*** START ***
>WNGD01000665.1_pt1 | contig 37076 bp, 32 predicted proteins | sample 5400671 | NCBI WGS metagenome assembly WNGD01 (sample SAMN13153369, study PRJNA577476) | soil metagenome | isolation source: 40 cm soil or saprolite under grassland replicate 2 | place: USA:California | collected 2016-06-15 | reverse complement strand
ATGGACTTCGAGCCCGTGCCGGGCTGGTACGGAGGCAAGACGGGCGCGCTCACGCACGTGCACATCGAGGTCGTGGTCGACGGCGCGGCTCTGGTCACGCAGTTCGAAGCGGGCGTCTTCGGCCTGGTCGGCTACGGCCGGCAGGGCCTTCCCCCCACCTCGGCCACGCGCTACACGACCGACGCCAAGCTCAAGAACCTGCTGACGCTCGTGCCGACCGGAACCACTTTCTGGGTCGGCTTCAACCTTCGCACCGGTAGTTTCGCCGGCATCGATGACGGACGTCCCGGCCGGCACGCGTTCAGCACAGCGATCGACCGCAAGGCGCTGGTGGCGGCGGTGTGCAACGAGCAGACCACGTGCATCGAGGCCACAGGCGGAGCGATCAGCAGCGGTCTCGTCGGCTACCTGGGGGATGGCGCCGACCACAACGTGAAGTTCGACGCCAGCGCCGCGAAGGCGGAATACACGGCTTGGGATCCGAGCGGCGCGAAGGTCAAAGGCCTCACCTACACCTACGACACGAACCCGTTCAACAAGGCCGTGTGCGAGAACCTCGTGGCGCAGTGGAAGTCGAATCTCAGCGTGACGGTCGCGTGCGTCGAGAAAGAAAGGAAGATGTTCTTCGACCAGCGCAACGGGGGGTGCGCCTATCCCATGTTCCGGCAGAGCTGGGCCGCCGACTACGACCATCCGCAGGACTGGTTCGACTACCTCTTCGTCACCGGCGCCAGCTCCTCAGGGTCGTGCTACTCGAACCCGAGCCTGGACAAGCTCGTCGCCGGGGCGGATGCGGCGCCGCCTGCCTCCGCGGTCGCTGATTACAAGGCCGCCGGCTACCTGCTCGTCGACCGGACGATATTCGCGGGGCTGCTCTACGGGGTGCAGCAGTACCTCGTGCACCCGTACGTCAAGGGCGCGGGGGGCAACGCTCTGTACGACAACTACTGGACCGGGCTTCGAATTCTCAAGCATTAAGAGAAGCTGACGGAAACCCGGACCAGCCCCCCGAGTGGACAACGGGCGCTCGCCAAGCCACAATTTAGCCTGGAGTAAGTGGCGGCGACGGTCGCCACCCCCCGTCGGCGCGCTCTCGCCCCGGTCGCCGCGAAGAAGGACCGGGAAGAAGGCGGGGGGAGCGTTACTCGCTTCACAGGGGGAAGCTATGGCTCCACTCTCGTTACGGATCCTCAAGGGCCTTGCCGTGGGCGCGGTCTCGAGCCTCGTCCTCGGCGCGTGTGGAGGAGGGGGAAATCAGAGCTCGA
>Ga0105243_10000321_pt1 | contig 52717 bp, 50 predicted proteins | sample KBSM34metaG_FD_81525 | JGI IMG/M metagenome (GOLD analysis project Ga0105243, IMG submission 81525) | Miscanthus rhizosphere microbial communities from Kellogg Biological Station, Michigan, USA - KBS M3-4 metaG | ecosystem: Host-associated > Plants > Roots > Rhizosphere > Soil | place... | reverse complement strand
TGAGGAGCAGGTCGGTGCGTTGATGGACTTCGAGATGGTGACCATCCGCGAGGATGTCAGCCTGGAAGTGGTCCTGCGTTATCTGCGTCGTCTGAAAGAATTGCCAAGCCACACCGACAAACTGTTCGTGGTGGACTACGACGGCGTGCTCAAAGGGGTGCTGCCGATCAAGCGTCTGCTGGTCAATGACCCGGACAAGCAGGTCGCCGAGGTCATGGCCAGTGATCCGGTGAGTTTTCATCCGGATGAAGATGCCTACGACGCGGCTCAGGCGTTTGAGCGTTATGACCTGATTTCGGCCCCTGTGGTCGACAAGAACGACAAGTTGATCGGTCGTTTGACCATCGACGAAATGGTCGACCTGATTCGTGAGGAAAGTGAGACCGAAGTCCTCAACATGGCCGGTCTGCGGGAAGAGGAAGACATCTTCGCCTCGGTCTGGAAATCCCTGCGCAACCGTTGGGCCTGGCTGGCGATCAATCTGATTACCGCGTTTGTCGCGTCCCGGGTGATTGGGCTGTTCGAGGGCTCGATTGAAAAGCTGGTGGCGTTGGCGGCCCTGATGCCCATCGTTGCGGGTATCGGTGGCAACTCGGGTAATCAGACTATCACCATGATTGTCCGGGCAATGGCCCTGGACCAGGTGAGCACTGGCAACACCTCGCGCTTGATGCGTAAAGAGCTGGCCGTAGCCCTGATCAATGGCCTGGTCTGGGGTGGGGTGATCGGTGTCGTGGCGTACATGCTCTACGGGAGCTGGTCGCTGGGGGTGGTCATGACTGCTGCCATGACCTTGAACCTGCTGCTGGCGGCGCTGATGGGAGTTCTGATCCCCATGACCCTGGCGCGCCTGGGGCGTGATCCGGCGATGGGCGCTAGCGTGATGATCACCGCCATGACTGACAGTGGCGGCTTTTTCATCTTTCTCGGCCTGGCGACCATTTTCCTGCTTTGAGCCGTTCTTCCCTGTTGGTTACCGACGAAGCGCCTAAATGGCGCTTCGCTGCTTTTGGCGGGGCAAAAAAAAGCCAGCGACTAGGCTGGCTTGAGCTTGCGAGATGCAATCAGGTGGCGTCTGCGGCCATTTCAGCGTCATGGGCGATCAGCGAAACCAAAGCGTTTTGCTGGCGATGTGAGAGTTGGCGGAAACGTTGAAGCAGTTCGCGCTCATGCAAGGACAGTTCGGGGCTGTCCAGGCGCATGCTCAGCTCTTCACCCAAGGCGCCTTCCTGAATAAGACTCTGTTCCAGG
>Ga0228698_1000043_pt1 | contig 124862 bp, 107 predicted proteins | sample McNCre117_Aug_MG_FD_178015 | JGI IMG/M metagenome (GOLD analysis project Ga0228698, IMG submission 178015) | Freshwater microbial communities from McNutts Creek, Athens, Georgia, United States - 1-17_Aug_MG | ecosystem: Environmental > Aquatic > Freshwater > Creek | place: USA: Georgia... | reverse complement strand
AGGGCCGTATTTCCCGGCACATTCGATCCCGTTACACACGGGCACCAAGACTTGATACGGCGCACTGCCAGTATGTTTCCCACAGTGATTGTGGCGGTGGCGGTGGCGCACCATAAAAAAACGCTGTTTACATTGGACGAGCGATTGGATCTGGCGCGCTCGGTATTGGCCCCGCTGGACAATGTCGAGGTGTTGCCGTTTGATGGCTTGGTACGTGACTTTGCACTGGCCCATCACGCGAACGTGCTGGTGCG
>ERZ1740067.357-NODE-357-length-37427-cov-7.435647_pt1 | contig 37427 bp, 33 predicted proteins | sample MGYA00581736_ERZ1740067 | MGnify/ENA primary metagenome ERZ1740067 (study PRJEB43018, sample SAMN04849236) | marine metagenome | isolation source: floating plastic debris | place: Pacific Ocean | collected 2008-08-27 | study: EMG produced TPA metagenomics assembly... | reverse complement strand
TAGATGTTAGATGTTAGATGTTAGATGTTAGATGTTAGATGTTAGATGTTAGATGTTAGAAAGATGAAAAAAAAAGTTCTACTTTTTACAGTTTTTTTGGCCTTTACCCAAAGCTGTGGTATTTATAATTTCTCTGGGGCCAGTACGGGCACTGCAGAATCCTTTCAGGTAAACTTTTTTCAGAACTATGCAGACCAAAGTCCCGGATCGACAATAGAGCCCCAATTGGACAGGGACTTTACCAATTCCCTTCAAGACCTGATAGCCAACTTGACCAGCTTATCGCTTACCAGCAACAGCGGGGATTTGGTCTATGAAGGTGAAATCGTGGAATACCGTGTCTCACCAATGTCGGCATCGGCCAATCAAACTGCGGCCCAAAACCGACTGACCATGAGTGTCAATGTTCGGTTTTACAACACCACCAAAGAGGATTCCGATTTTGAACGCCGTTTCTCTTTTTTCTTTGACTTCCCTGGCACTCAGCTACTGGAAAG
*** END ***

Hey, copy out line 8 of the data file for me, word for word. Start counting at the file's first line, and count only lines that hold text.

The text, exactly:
TAGATGTTAGATGTTAGATGTTAGATGTTAGATGTTAGATGTTAGATGTTAGATGTTAGAAAGATGAAAAAAAAAGTTCTACTTTTTACAGTTTTTTTGGCCTTTACCCAAAGCTGTGGTATTTATAATTTCTCTGGGGCCAGTACGGGCACTGCAGAATCCTTTCAGGTAAACTTTTTTCAGAACTATGCAGACCAAAGTCCCGGATCGACAATAGAGCCCCAATTGGACAGGGACTTTACCAATTCCCTTCAAGACCTGATAGCCAACTTGACCAGCTTATCGCTTACCAGCAACAGCGGGGATTTGGTCTATGAAGGTGAAATCGTGGAATACCGTGTCTCACCAATGTCGGCATCGGCCAATCAAACTGCGGCCCAAAACCGACTGACCATGAGTGTCAATGTTCGGTTTTACAACACCACCAAAGAGGATTCCGATTTTGAACGCCGTTTCTCTTTTTTCTTTGACTTCCCTGGCACTCAGCTACTGGAAAG